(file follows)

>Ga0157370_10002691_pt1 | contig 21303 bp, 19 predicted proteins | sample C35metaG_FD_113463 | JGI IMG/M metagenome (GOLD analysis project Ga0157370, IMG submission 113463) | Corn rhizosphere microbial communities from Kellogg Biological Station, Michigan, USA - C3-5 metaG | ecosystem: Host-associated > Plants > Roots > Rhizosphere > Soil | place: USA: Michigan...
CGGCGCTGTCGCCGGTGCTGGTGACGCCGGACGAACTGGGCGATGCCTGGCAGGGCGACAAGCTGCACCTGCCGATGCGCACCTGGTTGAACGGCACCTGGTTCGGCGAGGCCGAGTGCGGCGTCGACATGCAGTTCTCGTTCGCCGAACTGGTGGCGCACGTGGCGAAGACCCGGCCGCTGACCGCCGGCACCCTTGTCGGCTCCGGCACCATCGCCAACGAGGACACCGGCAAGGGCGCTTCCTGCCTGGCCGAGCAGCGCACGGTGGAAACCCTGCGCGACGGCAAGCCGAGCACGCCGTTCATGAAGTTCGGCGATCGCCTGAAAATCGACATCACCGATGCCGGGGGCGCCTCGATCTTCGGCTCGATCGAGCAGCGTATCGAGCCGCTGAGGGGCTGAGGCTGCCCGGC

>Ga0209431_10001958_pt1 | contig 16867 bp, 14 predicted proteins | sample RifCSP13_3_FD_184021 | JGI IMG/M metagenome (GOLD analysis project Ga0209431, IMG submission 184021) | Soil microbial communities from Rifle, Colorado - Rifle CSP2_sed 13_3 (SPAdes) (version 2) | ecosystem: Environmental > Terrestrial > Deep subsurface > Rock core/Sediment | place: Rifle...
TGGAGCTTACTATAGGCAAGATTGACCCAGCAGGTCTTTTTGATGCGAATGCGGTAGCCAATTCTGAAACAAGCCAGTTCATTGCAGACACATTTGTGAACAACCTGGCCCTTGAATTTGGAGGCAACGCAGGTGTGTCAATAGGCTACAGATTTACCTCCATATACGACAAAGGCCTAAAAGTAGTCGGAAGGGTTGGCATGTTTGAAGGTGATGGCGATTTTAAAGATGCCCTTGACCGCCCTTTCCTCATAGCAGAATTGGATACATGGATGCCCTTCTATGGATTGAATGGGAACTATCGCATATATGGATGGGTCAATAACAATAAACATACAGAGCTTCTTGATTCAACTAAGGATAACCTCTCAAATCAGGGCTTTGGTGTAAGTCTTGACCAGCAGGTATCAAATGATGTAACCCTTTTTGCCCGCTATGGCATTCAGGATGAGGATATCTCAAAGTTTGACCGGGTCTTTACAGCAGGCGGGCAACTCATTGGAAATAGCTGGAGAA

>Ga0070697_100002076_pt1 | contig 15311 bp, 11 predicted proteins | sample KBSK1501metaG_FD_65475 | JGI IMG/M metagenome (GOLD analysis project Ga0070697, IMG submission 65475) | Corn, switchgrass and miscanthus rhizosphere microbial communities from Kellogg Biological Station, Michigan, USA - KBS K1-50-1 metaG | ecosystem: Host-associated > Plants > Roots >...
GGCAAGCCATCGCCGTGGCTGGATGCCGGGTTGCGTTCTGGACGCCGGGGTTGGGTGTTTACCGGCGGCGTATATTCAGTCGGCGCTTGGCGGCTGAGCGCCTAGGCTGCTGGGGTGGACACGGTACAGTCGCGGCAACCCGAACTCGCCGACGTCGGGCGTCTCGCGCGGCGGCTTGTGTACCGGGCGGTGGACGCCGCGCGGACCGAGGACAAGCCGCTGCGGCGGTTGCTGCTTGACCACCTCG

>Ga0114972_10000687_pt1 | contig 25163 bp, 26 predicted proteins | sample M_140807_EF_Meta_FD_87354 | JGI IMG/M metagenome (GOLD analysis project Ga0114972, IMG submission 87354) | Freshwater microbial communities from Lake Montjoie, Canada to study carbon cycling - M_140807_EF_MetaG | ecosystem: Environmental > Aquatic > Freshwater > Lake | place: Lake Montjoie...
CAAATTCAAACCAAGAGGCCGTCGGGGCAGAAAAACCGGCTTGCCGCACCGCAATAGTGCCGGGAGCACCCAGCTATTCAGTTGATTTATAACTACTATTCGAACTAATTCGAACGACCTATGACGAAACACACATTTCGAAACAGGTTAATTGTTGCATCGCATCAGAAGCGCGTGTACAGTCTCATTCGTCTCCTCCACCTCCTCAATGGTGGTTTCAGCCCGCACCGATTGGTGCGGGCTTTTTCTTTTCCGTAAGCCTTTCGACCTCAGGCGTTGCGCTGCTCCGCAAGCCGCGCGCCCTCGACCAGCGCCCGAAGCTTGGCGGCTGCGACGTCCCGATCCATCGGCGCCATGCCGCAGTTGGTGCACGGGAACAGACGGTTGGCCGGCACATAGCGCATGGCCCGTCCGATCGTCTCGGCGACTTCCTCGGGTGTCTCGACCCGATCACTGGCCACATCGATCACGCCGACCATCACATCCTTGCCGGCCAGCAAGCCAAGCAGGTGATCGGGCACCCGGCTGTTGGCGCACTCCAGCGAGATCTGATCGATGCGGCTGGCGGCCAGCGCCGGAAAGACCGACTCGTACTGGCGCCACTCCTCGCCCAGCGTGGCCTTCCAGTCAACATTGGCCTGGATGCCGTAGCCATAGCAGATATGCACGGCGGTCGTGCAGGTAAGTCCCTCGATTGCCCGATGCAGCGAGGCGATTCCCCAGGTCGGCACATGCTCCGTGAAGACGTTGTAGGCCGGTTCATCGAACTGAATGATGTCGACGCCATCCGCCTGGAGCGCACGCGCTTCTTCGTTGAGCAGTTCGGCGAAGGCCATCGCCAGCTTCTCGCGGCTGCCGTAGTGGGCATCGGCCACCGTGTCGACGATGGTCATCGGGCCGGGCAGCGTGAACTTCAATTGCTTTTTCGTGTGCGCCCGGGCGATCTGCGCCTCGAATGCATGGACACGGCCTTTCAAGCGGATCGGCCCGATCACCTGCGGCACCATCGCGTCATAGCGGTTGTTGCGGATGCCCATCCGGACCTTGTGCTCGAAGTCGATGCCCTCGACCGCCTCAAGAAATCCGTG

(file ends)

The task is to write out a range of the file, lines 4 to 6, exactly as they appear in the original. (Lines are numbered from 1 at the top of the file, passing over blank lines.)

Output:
TGGAGCTTACTATAGGCAAGATTGACCCAGCAGGTCTTTTTGATGCGAATGCGGTAGCCAATTCTGAAACAAGCCAGTTCATTGCAGACACATTTGTGAACAACCTGGCCCTTGAATTTGGAGGCAACGCAGGTGTGTCAATAGGCTACAGATTTACCTCCATATACGACAAAGGCCTAAAAGTAGTCGGAAGGGTTGGCATGTTTGAAGGTGATGGCGATTTTAAAGATGCCCTTGACCGCCCTTTCCTCATAGCAGAATTGGATACATGGATGCCCTTCTATGGATTGAATGGGAACTATCGCATATATGGATGGGTCAATAACAATAAACATACAGAGCTTCTTGATTCAACTAAGGATAACCTCTCAAATCAGGGCTTTGGTGTAAGTCTTGACCAGCAGGTATCAAATGATGTAACCCTTTTTGCCCGCTATGGCATTCAGGATGAGGATATCTCAAAGTTTGACCGGGTCTTTACAGCAGGCGGGCAACTCATTGGAAATAGCTGGAGAA

>Ga0070697_100002076_pt1 | contig 15311 bp, 11 predicted proteins | sample KBSK1501metaG_FD_65475 | JGI IMG/M metagenome (GOLD analysis project Ga0070697, IMG submission 65475) | Corn, switchgrass and miscanthus rhizosphere microbial communities from Kellogg Biological Station, Michigan, USA - KBS K1-50-1 metaG | ecosystem: Host-associated > Plants > Roots >...
GGCAAGCCATCGCCGTGGCTGGATGCCGGGTTGCGTTCTGGACGCCGGGGTTGGGTGTTTACCGGCGGCGTATATTCAGTCGGCGCTTGGCGGCTGAGCGCCTAGGCTGCTGGGGTGGACACGGTACAGTCGCGGCAACCCGAACTCGCCGACGTCGGGCGTCTCGCGCGGCGGCTTGTGTACCGGGCGGTGGACGCCGCGCGGACCGAGGACAAGCCGCTGCGGCGGTTGCTGCTTGACCACCTCG